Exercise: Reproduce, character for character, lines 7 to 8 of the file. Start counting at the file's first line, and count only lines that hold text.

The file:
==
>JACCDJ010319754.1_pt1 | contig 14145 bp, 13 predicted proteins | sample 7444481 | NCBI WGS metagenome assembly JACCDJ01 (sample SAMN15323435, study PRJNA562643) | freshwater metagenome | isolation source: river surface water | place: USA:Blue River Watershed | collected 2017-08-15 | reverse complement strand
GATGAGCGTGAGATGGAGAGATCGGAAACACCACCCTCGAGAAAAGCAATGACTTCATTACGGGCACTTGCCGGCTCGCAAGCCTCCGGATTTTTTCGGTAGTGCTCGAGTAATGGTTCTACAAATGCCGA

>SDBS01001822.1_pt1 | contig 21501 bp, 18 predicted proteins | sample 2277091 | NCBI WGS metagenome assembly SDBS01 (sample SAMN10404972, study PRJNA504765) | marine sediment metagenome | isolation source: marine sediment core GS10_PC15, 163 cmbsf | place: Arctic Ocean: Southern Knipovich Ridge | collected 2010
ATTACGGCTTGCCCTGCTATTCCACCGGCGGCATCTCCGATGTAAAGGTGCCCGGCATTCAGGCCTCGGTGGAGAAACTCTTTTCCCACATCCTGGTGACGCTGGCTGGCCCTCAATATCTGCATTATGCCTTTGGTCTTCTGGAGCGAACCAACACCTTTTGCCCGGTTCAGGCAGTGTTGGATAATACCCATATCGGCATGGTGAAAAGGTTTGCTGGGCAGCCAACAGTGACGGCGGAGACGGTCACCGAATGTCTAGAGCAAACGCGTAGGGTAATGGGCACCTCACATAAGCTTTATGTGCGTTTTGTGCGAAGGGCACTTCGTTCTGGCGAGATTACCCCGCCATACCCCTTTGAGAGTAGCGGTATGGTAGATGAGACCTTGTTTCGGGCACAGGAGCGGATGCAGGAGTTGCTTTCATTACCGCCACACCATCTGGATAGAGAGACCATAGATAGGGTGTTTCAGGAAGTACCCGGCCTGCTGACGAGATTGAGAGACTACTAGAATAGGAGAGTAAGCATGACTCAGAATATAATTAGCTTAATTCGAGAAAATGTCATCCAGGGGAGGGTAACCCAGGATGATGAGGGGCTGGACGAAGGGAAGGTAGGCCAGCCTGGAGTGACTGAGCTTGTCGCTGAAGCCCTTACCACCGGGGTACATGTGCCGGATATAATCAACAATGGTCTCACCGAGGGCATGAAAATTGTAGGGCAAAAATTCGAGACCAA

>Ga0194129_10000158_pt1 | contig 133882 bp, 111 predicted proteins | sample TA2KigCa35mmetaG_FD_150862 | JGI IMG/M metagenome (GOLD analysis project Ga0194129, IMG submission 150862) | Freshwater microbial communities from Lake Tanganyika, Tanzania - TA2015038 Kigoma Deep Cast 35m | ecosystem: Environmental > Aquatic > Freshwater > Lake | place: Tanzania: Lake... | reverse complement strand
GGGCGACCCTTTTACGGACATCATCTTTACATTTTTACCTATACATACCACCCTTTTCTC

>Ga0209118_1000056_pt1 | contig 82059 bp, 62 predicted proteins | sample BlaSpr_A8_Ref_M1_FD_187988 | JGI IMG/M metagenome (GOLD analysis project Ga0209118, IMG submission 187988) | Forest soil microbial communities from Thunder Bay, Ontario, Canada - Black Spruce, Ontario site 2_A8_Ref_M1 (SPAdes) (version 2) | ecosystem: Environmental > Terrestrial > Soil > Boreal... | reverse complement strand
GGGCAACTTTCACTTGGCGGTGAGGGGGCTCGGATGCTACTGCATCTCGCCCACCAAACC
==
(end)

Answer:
>Ga0209118_1000056_pt1 | contig 82059 bp, 62 predicted proteins | sample BlaSpr_A8_Ref_M1_FD_187988 | JGI IMG/M metagenome (GOLD analysis project Ga0209118, IMG submission 187988) | Forest soil microbial communities from Thunder Bay, Ontario, Canada - Black Spruce, Ontario site 2_A8_Ref_M1 (SPAdes) (version 2) | ecosystem: Environmental > Terrestrial > Soil > Boreal... | reverse complement strand
GGGCAACTTTCACTTGGCGGTGAGGGGGCTCGGATGCTACTGCATCTCGCCCACCAAACC